The politics of environmental, social, and governance (ESG) strategies and stakeholder capitalism have become fraught in the United States over the past year.
Lawmakers on the right are denouncing corporate actions as “woke,” while those on the left accuse companies of not doing enough. Many anticipate congressional hearings on corporate and investor positioning on ESG and stakeholder capitalism to intensify over the coming months. CEOs are becoming more circumspect about speaking out on divisive social issues. Some companies are reportedly “green hushing,” and choosing not to speak openly on sustainability goals for fear of being targeted or called out. One executive, as reported by The New York Times, said at the World Economic Forum’s Annual Meeting in Davos recently that he hopes ESG “just goes away.”
At the same time, it is becoming increasingly obvious that the world needs the private sector’s leadership now more than ever. The general public, according to the latest Edelman Trust Barometer, continues to trust business ahead of other institutions to lead in a complex and divided world. Our own polling at JUST Capital shows it’s something the vast majority of Americans want. And as Fortune’s Alan Murray pointed out in December and again from Davos, it seems that CEOs, deep down, are on board.
At the heart of this lies the concept of the stakeholder-led company, or as we call it, a just company–a company that sees the creation of value for each of its principal stakeholders, including workers, customers, communities, and shareholders, and the planet itself as the path to competitive success, stronger returns, and lasting widespread prosperity.
JUST Capital’s 2023 Rankings of America’s Most JUST Companies show how the largest U.S. companies are already doing this.
Each year, JUST Capital surveys Americans on a fully representative basis to identify what issues they see as most important for companies to tackle. The issues are also weighted by the public according to their relative importance. The JUST team then gathers data from multiple public sources to assess how the Russell 1000 (the 1,000 largest publicly traded companies in America) perform on each of the issues. The overall rankings reflect how the companies compare on a relative basis across every issue.
This year, “paying a fair, living wage” emerged as the most important issue in our polling for the third time in a row. Recent wage hikes from major employers like Walmart and Bank of America suggest that many companies understand the importance of this issue. And as our surveys show, Americans are increasingly looking for a job where their pay keeps up with inflation and other rising costs.
Many of the ranked companies have embraced the idea that listening to what the public wants, and acting accordingly, is the best way to create lasting competitive advantage. They also believe, as we do, that it can be a powerful unifying force. Across every demographic group that we survey–regardless of political affiliation, race, gender, age, or income group–Americans are united in wanting companies to prioritize workers as the most important stakeholder and see “paying a fair, living wage” as the most important business issue.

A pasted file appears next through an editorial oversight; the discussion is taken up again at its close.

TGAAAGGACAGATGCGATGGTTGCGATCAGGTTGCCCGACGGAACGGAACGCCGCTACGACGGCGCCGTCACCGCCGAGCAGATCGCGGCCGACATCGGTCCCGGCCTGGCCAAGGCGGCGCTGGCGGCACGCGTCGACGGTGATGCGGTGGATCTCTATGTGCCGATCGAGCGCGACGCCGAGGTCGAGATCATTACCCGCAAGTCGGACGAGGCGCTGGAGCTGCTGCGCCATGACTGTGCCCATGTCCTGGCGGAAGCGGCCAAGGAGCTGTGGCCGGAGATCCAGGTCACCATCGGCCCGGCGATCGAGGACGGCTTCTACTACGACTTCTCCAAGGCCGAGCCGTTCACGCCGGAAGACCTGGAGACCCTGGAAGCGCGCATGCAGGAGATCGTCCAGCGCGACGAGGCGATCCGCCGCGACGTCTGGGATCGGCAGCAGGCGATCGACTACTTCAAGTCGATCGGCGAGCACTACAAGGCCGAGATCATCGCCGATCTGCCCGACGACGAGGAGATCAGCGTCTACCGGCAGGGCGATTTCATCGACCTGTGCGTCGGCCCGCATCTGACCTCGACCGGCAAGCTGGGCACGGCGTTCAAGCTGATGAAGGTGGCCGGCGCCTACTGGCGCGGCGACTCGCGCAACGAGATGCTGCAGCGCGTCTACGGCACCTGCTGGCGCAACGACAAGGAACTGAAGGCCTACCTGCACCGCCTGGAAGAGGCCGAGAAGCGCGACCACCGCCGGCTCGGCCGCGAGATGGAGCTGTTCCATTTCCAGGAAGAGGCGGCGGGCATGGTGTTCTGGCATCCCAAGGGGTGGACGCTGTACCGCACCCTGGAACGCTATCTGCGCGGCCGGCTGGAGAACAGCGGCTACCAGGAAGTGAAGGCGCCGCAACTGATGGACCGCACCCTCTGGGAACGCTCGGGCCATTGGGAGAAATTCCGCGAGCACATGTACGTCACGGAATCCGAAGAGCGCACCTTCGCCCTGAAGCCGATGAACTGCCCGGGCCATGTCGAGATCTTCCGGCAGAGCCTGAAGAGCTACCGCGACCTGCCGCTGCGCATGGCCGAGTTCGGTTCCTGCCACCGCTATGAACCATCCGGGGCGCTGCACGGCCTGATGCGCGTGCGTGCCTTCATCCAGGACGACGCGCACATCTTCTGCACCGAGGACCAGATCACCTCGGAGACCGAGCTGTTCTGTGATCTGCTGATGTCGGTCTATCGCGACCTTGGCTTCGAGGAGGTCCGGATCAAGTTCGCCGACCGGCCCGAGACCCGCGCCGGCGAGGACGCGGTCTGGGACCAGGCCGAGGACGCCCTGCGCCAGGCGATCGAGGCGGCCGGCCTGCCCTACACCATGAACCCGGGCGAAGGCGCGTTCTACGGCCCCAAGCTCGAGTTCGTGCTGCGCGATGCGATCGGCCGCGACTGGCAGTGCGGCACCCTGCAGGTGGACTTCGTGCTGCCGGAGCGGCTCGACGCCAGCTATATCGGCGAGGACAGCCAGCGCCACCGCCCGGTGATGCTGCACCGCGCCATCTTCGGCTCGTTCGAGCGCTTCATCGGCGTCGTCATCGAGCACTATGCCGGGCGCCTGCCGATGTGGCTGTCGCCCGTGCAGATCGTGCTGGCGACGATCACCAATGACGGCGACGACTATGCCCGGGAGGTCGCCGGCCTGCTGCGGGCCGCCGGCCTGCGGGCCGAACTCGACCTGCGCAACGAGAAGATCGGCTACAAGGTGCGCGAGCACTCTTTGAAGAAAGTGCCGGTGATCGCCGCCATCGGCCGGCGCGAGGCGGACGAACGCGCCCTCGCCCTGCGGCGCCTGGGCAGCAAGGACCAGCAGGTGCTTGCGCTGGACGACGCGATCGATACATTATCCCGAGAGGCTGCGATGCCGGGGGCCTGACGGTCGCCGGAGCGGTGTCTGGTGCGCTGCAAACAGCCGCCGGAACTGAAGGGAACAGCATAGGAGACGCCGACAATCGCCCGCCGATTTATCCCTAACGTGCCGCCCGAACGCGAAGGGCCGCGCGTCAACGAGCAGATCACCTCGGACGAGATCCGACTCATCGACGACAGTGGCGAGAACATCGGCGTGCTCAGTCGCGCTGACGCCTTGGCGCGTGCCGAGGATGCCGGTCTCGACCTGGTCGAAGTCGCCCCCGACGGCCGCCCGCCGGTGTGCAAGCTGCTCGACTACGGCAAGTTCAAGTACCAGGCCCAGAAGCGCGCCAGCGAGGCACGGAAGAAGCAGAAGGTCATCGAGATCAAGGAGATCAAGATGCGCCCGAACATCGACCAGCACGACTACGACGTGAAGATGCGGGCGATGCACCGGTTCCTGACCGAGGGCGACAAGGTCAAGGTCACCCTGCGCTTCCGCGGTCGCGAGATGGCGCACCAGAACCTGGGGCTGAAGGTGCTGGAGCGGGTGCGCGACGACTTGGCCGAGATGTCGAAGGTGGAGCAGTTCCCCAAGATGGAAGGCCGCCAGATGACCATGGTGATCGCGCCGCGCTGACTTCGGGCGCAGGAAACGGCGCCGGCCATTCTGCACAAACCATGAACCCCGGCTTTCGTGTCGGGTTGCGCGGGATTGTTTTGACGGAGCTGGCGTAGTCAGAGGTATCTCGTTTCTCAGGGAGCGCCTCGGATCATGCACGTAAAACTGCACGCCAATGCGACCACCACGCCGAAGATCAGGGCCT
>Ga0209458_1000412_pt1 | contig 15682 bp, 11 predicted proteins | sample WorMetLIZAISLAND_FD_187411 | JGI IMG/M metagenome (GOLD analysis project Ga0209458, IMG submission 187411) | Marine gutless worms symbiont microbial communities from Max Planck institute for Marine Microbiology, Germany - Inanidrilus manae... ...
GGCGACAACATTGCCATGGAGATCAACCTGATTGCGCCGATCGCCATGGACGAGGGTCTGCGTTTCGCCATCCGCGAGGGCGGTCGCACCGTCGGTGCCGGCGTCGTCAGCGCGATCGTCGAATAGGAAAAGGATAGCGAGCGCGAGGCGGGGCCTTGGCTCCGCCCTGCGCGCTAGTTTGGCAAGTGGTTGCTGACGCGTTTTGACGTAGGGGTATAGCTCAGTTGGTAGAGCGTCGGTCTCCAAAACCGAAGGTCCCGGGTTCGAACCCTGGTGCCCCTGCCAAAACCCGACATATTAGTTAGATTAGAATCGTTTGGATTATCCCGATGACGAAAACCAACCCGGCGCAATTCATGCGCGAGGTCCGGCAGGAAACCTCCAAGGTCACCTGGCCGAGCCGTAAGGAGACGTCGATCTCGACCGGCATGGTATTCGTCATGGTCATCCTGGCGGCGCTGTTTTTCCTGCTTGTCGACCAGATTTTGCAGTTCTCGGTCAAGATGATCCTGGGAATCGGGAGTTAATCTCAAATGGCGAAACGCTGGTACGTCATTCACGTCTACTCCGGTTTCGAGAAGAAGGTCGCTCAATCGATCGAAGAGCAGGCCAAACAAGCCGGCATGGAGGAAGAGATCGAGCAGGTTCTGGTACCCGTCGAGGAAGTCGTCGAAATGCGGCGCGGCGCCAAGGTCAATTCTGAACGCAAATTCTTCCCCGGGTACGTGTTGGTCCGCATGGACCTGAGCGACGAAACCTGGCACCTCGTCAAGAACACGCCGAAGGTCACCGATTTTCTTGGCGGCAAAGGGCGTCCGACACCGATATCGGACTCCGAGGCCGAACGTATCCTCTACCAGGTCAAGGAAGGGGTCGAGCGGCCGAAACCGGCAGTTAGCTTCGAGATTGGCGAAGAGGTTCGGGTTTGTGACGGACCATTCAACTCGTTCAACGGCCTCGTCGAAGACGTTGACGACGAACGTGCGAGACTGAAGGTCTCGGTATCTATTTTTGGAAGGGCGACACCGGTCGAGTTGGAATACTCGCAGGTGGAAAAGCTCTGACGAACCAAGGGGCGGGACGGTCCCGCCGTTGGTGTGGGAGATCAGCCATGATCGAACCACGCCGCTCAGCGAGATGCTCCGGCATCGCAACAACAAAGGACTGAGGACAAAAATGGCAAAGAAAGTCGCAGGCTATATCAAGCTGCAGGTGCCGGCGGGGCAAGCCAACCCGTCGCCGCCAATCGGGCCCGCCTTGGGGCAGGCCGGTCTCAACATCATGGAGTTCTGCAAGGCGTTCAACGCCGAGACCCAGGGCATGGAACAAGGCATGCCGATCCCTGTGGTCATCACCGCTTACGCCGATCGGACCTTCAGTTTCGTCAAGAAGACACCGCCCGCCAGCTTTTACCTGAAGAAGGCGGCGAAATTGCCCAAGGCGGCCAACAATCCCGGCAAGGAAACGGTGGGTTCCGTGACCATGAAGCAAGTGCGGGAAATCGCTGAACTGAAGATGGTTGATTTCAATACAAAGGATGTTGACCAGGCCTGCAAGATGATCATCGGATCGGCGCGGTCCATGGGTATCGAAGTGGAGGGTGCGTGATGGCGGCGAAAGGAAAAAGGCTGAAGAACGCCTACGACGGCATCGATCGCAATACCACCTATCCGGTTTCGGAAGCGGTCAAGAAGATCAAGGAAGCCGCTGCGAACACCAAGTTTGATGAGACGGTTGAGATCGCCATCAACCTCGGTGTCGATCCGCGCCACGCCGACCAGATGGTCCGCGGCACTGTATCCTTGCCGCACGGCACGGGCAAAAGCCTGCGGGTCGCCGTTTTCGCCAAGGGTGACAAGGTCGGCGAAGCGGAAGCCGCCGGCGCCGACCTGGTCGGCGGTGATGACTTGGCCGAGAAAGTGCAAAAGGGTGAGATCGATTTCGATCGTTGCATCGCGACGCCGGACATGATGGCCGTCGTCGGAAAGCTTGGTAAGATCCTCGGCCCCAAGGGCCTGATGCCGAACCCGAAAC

The companies that perform well on the criteria we observe, on average, create more jobs, pay higher wages, provide more career development training, offer more paid parental leave, and outperform on myriad factors relative to their peers. Equally important: they have higher profit margins and return on equity than the Russell 1000 average and pay more in dividends. If an investor purchased an index tracking JUST 100 companies at its March 2019 inception, the index would have generated 13.3% in excess returns compared with the Russell 1000 by Dec. 30, 2022.
Far from seeing companies pulling back or reversing their commitments to their stakeholders, we’ve seen the opposite. The companies we engage with (we saw a record 350 participate in our 2023 rankings data review cycle, up by 41% from last year) continue to drill down on investments in human capital, climate and sustainability solutions, diversity, equity, and inclusion, and the needs of their customers and the communities where they operate.
Navigating today’s complex social, economic, and political conditions while staying focused on core business operating priorities is perhaps the greatest challenge currently facing corporate leaders.
This is not about politics. It’s not about adhering to some ESG label or doctrine. It’s about business and markets driving competition to build a better future for all of us. And it all starts with the American public.
Martin Whittaker is the CEO of JUST Capital.
The opinions expressed in Fortune.com commentary pieces are solely the views of their authors and do not necessarily reflect the opinions and beliefs of Fortune.
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